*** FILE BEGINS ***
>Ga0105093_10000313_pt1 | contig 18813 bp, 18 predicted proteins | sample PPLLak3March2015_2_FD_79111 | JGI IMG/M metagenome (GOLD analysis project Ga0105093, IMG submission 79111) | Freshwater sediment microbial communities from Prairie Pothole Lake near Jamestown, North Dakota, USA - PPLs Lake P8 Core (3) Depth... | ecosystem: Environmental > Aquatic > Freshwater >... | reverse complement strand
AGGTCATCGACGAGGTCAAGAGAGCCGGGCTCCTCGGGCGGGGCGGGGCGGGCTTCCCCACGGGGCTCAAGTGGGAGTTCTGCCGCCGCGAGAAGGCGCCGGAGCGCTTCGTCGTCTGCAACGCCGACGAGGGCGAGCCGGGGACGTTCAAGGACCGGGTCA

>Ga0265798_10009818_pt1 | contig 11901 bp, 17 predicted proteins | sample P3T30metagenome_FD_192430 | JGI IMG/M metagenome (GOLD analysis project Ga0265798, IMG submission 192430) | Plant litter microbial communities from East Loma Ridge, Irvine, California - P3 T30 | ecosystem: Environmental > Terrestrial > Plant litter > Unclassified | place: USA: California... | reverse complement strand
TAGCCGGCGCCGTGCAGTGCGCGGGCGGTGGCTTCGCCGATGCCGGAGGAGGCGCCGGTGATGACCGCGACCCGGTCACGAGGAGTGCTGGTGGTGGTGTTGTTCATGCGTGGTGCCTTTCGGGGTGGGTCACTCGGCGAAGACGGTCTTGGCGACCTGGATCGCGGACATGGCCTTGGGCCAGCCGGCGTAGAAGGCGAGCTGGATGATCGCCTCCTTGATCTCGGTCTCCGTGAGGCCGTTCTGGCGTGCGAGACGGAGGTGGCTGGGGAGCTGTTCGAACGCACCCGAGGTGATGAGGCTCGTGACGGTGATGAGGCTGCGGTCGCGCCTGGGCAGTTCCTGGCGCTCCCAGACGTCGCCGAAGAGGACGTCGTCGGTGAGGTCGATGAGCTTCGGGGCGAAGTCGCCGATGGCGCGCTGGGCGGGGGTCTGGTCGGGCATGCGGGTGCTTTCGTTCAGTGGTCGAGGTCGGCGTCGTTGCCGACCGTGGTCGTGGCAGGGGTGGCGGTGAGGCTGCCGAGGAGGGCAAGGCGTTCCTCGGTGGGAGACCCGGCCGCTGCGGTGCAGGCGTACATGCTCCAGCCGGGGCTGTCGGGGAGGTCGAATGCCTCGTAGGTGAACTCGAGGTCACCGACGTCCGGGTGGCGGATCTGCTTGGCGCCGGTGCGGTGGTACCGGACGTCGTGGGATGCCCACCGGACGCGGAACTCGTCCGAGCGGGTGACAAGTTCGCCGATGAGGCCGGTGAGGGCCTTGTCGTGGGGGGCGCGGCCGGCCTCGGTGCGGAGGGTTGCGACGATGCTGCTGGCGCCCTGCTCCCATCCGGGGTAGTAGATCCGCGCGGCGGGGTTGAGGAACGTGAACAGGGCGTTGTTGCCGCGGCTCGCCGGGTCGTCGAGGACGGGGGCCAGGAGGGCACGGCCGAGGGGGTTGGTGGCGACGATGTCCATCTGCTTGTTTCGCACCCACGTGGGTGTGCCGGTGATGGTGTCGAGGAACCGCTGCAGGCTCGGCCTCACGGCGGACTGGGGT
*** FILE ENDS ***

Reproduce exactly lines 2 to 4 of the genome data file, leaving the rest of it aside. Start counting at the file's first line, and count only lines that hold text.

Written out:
AGGTCATCGACGAGGTCAAGAGAGCCGGGCTCCTCGGGCGGGGCGGGGCGGGCTTCCCCACGGGGCTCAAGTGGGAGTTCTGCCGCCGCGAGAAGGCGCCGGAGCGCTTCGTCGTCTGCAACGCCGACGAGGGCGAGCCGGGGACGTTCAAGGACCGGGTCA

>Ga0265798_10009818_pt1 | contig 11901 bp, 17 predicted proteins | sample P3T30metagenome_FD_192430 | JGI IMG/M metagenome (GOLD analysis project Ga0265798, IMG submission 192430) | Plant litter microbial communities from East Loma Ridge, Irvine, California - P3 T30 | ecosystem: Environmental > Terrestrial > Plant litter > Unclassified | place: USA: California... | reverse complement strand
TAGCCGGCGCCGTGCAGTGCGCGGGCGGTGGCTTCGCCGATGCCGGAGGAGGCGCCGGTGATGACCGCGACCCGGTCACGAGGAGTGCTGGTGGTGGTGTTGTTCATGCGTGGTGCCTTTCGGGGTGGGTCACTCGGCGAAGACGGTCTTGGCGACCTGGATCGCGGACATGGCCTTGGGCCAGCCGGCGTAGAAGGCGAGCTGGATGATCGCCTCCTTGATCTCGGTCTCCGTGAGGCCGTTCTGGCGTGCGAGACGGAGGTGGCTGGGGAGCTGTTCGAACGCACCCGAGGTGATGAGGCTCGTGACGGTGATGAGGCTGCGGTCGCGCCTGGGCAGTTCCTGGCGCTCCCAGACGTCGCCGAAGAGGACGTCGTCGGTGAGGTCGATGAGCTTCGGGGCGAAGTCGCCGATGGCGCGCTGGGCGGGGGTCTGGTCGGGCATGCGGGTGCTTTCGTTCAGTGGTCGAGGTCGGCGTCGTTGCCGACCGTGGTCGTGGCAGGGGTGGCGGTGAGGCTGCCGAGGAGGGCAAGGCGTTCCTCGGTGGGAGACCCGGCCGCTGCGGTGCAGGCGTACATGCTCCAGCCGGGGCTGTCGGGGAGGTCGAATGCCTCGTAGGTGAACTCGAGGTCACCGACGTCCGGGTGGCGGATCTGCTTGGCGCCGGTGCGGTGGTACCGGACGTCGTGGGATGCCCACCGGACGCGGAACTCGTCCGAGCGGGTGACAAGTTCGCCGATGAGGCCGGTGAGGGCCTTGTCGTGGGGGGCGCGGCCGGCCTCGGTGCGGAGGGTTGCGACGATGCTGCTGGCGCCCTGCTCCCATCCGGGGTAGTAGATCCGCGCGGCGGGGTTGAGGAACGTGAACAGGGCGTTGTTGCCGCGGCTCGCCGGGTCGTCGAGGACGGGGGCCAGGAGGGCACGGCCGAGGGGGTTGGTGGCGACGATGTCCATCTGCTTGTTTCGCACCCACGTGGGTGTGCCGGTGATGGTGTCGAGGAACCGCTGCAGGCTCGGCCTCACGGCGGACTGGGGT